Me And That Man – Dark Americana Anthems

Dark Americana Anthems

Three years after their initial debut, ME AND THAT MAN – Nergal’s dark folk/blues solo project – have returned with their sophomore release, New Man, New Songs, Same Shit Vol. 1, is out now via Napalm Records. Upon release, ME AND THAT MAN’s debut album, Songs of Love and Death, cast a spell on the world. Now, the mysterious collective has surpassed themselves with their bewitching new offer – consisting of menacing lyrics atop unfiltered blues, gothic-laced folk, outlaw country and dark Americana anthems.

The enthralling album visits a completely new spectrum of dark desert vibes and sees noteable heavy music icons such as Corey Taylor (Slipknot), Brent Hinds (Mastodon), Matt Heafy (Trivium) and Sivert Høyem (Madrugada) join the pact with the devil. Jørgen Munkeby’s (Shining NO) distinctive vocals and saxophone contributions weave throughout the first single, “Run With The Devil”, a foot-stomping blues-rock anthem with an upbeat tempo and indelible hook. Songs like the outlaw-infused “Burning Churches”, featuring the raspy voice of Mat McNerney (Grave Pleasures), the gloomy, soulful “Surrender”, featuring Anders Landelius (Dead Soul), and the mournful country ballad “Confession”, performed with Niklas Kvarforth (Shining SE), make this standout album a surefire repeat listen. New Man, New Songs, Same Shit Vol. 1 is a diversified, dynamic masterpiece that presents Nergal in a completely new light, providing a strong contrast to the heavier sounds of Behemoth.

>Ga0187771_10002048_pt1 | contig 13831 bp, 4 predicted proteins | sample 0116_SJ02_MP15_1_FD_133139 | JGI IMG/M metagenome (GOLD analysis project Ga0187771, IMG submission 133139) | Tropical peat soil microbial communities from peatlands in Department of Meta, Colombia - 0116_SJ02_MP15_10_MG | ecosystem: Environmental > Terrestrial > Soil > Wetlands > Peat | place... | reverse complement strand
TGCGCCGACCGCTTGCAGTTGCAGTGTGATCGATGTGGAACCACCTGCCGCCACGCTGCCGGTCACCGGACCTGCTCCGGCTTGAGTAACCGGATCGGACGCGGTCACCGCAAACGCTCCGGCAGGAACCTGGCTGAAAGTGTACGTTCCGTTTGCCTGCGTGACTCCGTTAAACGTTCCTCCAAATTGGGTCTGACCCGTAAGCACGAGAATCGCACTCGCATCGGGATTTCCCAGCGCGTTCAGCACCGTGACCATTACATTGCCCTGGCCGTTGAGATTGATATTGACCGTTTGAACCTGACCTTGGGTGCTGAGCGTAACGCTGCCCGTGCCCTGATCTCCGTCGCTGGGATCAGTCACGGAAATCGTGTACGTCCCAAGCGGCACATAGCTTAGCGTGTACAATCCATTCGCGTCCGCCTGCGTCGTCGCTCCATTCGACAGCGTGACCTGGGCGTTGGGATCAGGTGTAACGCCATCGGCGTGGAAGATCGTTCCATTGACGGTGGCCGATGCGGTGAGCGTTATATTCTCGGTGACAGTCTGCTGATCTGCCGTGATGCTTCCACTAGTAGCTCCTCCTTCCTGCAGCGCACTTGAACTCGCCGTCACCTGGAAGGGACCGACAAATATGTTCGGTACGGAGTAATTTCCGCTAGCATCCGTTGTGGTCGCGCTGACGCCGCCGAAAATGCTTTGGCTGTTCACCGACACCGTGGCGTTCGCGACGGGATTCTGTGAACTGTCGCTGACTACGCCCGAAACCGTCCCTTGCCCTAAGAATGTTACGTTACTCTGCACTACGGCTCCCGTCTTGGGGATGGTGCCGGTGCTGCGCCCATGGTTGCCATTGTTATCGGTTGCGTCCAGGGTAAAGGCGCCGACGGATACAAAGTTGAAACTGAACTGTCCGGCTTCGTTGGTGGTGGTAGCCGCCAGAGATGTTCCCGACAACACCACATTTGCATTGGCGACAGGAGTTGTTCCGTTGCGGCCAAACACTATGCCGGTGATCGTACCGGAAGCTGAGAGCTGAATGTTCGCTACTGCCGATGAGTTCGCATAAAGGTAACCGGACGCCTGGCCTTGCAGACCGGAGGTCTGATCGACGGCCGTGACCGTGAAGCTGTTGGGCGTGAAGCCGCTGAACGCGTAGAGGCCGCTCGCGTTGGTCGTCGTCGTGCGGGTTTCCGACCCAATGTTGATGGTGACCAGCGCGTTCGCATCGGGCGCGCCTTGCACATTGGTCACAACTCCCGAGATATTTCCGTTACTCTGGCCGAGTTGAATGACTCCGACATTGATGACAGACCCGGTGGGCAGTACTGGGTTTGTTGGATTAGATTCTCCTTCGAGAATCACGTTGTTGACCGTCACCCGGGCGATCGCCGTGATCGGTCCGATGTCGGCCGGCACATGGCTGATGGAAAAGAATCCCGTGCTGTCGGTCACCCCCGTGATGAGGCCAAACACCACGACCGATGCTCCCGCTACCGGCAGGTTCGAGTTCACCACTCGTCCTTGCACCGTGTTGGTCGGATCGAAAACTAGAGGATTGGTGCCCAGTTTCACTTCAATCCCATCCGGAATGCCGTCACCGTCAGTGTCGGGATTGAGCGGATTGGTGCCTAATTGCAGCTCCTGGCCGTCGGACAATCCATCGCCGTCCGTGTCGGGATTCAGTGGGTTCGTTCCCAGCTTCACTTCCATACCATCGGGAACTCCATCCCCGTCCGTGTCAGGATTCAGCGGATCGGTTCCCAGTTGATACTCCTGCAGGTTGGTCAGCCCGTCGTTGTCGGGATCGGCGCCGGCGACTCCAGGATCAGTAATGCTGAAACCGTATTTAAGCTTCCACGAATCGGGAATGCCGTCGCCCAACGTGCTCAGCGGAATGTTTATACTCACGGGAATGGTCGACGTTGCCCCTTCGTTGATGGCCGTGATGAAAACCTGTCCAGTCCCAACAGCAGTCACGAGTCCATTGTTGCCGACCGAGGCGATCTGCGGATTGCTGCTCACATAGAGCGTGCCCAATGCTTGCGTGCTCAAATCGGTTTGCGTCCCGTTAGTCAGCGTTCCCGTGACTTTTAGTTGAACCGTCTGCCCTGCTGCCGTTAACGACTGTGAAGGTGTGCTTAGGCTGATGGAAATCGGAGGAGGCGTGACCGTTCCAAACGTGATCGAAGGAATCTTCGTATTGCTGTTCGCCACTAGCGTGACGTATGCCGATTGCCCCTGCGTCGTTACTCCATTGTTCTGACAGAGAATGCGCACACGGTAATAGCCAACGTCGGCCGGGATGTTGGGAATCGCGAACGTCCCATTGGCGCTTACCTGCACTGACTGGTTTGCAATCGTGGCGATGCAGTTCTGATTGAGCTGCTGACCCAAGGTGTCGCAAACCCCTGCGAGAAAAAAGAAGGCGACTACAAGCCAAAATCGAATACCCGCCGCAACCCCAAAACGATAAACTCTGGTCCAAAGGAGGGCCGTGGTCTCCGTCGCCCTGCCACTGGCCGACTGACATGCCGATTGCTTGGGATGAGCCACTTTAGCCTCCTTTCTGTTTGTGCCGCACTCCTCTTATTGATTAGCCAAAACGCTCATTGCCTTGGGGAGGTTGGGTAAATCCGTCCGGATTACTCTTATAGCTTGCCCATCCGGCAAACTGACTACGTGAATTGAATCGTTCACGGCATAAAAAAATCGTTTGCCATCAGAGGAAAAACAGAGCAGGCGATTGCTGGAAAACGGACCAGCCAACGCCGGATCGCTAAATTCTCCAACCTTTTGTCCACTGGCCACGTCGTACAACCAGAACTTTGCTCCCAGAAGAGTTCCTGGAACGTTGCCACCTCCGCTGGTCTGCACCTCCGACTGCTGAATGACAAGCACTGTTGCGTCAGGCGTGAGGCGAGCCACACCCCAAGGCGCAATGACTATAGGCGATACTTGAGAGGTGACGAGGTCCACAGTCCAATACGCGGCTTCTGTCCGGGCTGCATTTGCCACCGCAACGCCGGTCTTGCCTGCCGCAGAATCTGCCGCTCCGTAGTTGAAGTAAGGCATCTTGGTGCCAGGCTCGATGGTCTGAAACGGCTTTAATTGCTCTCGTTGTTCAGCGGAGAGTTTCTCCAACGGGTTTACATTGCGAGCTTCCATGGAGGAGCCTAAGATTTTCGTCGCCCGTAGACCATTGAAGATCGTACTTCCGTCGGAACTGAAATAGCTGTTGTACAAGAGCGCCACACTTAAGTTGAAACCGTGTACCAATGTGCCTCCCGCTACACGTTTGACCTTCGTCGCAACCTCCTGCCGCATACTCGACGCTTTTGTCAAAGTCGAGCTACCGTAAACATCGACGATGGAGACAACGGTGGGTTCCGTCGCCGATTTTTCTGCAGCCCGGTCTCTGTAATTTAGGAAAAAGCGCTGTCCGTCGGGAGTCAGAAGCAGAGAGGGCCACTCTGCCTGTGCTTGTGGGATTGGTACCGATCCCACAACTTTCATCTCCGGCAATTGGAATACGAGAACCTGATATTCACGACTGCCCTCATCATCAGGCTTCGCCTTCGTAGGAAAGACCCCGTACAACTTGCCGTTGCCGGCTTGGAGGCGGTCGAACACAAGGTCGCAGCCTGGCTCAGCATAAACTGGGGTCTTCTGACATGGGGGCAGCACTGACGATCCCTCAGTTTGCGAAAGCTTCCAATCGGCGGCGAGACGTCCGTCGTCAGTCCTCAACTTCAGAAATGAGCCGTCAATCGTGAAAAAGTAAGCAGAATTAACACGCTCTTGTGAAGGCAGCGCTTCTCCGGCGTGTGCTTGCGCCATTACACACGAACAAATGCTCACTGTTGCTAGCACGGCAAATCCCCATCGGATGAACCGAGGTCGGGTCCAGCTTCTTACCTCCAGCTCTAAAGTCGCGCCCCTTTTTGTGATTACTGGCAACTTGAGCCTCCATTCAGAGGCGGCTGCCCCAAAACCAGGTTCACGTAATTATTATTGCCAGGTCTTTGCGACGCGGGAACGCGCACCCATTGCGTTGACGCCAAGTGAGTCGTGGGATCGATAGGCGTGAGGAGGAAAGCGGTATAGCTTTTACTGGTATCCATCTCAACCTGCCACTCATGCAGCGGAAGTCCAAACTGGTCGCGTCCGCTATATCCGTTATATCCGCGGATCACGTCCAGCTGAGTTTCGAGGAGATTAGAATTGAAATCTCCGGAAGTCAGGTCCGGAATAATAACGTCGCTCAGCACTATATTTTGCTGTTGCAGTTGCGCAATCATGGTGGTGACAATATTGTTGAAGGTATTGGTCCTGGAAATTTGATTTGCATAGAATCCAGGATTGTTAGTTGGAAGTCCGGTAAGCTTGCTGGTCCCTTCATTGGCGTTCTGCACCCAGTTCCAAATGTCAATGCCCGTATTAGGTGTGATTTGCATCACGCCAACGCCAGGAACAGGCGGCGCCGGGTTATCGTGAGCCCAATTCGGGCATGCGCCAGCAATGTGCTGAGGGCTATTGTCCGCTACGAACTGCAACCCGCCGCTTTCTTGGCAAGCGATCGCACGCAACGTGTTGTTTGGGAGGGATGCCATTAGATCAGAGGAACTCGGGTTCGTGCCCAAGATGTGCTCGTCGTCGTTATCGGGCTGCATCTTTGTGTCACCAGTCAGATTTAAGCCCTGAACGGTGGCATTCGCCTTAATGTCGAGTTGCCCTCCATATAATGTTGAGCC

Dark Americana Anthems

After just having released the upbeat “Run With The Devil” featuring Jørgen Munkeby of the Norwegian blackjazz collective SHINING and the outlaw-infused “Burning Churches” featuring Mat McNerney of GRAVE PLEASURES, ME AND THAT MAN have dropped a third single — the gloomy, soulful “Surrender”, cut from “New Man, New Songs, Same Shit, Vol. 1”. The track features the Swedish industrial doom blues standout DEAD SOUL and Rob Caggiano’s (VOLBEAT) distinctive guitar playing. It shows yet another aspect of the band’s versatility.

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